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Cancers Head Neck. 2018 Jul 3;3:5. doi: 10.1186/s41199-018-0032-x. eCollection 2018.

Extracapsular extension is not a significant prognostic indicator in non-squamous cancers of the major salivary glands.

Author information

1
1Division of Otolaryngology, Department of Surgery, Yale School of Medicine, 800 Howard Ave., YPB 425, New Haven, CT 06519 USA.
2
2Yale Cancer Center, New Haven, CT USA.
3
3Department of Pathology, Yale School of Medicine, New Haven, CT USA.

Abstract

Background:

Extracapsular extension (ECE) is a well-established prognostic feature in squamous cell cancers of the head and neck. Although some extrapolate data from mucosal head and neck cancer to include ECE as a high-risk feature in salivary gland cancers, data is lacking about ECE's prognostic value for these malignancies. We investigate whether ECE is a significant prognostic indicator in pathologic node-positive cancers of the major salivary glands.

Methods:

A retrospective study of adult salivary gland cancer cases diagnosed from 2004 to 2013 in the NCDB was conducted. Demographic, tumor, treatment, and survival variables were included in the study. Univariate Kaplan-Meier analyses, as well as multivariate Cox survival regressions were performed.

Results:

Positive ECE status was associated with significantly worse survival in salivary SCC (HR 1.687; p = 0.002) but not non-squamous salivary cancers (HR 1.000; p = 0.998) on multivariate analysis. While post-operative radiotherapy was not associated with improved survival for patients without high-risk adverse features (high grade or positive surgical margins), its use was associated with better survival for ECE-positive salivary SCC patients without one of these additional adverse features (HR 0.064; p = 0.010).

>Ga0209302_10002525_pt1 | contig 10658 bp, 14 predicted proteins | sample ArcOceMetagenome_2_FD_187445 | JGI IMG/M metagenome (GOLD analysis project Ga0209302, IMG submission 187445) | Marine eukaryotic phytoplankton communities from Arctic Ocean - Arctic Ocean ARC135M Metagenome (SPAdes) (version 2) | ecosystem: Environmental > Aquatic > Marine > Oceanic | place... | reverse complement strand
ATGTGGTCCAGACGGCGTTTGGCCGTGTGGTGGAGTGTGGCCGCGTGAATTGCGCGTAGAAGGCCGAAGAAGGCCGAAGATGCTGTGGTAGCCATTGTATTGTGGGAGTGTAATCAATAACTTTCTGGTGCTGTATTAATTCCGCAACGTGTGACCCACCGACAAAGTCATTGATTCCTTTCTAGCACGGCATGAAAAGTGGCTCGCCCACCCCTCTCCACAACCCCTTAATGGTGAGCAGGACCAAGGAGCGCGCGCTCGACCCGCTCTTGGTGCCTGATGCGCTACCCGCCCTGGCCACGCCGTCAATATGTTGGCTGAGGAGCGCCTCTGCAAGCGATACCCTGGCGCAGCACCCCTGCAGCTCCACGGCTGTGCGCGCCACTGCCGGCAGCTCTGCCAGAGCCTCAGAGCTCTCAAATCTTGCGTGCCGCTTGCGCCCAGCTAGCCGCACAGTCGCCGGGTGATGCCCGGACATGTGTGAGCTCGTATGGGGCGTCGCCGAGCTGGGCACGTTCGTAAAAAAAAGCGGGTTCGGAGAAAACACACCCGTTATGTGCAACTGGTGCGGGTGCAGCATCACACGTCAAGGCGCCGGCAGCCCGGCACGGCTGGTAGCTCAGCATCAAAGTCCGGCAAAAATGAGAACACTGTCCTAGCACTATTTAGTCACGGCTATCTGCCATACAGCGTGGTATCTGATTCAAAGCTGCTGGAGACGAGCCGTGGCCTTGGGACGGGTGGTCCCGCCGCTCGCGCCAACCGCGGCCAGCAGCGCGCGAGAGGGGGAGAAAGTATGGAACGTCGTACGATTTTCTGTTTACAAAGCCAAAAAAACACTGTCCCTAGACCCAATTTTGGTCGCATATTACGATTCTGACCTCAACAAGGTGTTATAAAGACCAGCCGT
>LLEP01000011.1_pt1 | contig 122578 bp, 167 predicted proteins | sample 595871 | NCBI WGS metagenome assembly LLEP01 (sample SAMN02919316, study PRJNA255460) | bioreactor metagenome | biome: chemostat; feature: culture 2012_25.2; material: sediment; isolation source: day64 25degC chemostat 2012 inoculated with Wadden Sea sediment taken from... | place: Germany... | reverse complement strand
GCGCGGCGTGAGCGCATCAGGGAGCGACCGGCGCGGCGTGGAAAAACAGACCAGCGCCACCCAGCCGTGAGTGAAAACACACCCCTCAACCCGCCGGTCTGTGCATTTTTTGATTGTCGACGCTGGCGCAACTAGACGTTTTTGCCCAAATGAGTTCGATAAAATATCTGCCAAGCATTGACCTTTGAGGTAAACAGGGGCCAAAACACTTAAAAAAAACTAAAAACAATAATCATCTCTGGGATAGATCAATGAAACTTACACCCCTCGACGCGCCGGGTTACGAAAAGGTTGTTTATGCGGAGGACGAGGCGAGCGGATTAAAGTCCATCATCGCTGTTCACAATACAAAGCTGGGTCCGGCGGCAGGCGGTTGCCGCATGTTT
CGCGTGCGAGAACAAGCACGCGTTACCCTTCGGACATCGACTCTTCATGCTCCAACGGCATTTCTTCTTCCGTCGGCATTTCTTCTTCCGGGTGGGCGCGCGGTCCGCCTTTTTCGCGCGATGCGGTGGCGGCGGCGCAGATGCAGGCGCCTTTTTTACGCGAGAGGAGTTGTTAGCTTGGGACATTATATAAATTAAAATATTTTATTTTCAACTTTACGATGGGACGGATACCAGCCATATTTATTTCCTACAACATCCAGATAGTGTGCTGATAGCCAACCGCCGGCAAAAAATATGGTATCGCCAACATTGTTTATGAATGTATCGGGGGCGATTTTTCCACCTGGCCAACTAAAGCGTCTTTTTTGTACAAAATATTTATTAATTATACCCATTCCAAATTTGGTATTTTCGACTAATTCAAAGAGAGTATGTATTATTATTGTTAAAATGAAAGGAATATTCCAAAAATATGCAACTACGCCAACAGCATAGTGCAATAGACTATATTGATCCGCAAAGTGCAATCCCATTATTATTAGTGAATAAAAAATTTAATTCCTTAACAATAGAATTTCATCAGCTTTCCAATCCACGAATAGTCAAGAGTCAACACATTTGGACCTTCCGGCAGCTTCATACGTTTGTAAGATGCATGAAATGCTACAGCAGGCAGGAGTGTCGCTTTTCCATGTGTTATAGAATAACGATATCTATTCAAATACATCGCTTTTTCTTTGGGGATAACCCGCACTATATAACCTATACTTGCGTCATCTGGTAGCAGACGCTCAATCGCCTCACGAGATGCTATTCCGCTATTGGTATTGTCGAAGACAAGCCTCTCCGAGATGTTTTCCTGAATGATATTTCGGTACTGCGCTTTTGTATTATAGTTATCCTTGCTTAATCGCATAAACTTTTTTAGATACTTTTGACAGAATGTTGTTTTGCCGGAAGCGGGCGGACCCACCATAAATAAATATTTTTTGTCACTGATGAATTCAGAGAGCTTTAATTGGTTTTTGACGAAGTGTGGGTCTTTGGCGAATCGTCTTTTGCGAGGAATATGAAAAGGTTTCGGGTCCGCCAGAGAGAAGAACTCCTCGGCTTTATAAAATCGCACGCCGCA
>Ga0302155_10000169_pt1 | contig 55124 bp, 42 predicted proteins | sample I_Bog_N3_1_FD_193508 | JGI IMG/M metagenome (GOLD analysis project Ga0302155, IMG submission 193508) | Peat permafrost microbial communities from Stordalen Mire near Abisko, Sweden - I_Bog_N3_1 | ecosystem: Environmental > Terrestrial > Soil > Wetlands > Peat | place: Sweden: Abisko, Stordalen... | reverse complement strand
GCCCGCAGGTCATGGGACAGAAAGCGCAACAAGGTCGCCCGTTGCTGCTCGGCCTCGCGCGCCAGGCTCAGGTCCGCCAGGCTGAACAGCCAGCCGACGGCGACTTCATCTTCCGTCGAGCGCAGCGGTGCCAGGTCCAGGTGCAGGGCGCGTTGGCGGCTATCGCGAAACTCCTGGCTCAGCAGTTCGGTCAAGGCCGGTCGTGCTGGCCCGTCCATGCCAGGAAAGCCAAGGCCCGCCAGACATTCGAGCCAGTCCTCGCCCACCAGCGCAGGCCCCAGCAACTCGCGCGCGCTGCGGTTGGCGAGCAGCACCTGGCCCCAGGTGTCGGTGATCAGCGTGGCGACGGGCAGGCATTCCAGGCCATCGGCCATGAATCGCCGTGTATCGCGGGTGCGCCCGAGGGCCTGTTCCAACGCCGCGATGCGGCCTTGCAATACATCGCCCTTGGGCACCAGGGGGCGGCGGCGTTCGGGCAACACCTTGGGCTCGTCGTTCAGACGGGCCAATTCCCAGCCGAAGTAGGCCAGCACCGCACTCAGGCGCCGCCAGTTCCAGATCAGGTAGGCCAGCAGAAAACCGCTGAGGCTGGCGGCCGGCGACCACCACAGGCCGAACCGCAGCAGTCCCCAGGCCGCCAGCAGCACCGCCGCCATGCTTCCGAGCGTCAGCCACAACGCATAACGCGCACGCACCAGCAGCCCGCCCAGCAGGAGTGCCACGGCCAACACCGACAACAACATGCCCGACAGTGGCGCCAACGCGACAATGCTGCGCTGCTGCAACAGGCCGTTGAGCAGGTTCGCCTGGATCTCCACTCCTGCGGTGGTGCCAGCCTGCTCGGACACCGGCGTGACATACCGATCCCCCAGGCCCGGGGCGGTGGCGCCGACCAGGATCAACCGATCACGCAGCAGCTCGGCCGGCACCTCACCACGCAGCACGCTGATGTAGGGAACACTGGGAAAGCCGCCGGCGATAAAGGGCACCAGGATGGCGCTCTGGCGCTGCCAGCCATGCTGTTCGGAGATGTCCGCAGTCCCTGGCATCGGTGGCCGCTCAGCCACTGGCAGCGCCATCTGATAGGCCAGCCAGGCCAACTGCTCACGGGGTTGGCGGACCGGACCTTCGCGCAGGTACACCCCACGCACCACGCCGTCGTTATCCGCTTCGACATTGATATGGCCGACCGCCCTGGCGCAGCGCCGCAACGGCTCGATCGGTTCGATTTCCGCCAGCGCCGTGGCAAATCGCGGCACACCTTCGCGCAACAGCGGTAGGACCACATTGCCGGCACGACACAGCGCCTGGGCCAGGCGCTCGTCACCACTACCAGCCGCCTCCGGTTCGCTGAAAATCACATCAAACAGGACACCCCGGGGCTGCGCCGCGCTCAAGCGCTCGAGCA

Conclusions:

Although ECE is a significant prognostic indicator in salivary SCC, its prognostic significance for non-squamous salivary cancers may be limited. Radiotherapy may improve survival in cases with at least one high-risk adverse feature: high grade; positive surgical margins; and for salivary SCC specifically, positive ECE status.

KEYWORDS:

ECE; NCDB; Prognostic factor; Salivary gland cancer; Survival

Conflict of interest statement

This study was determined to be exempt from institutional review by the Yale Human Investigation Committee.The authors declare that they have no competing interests.Springer Nature remains neutral with regard to jurisdictional claims in published maps and institutional affiliations.

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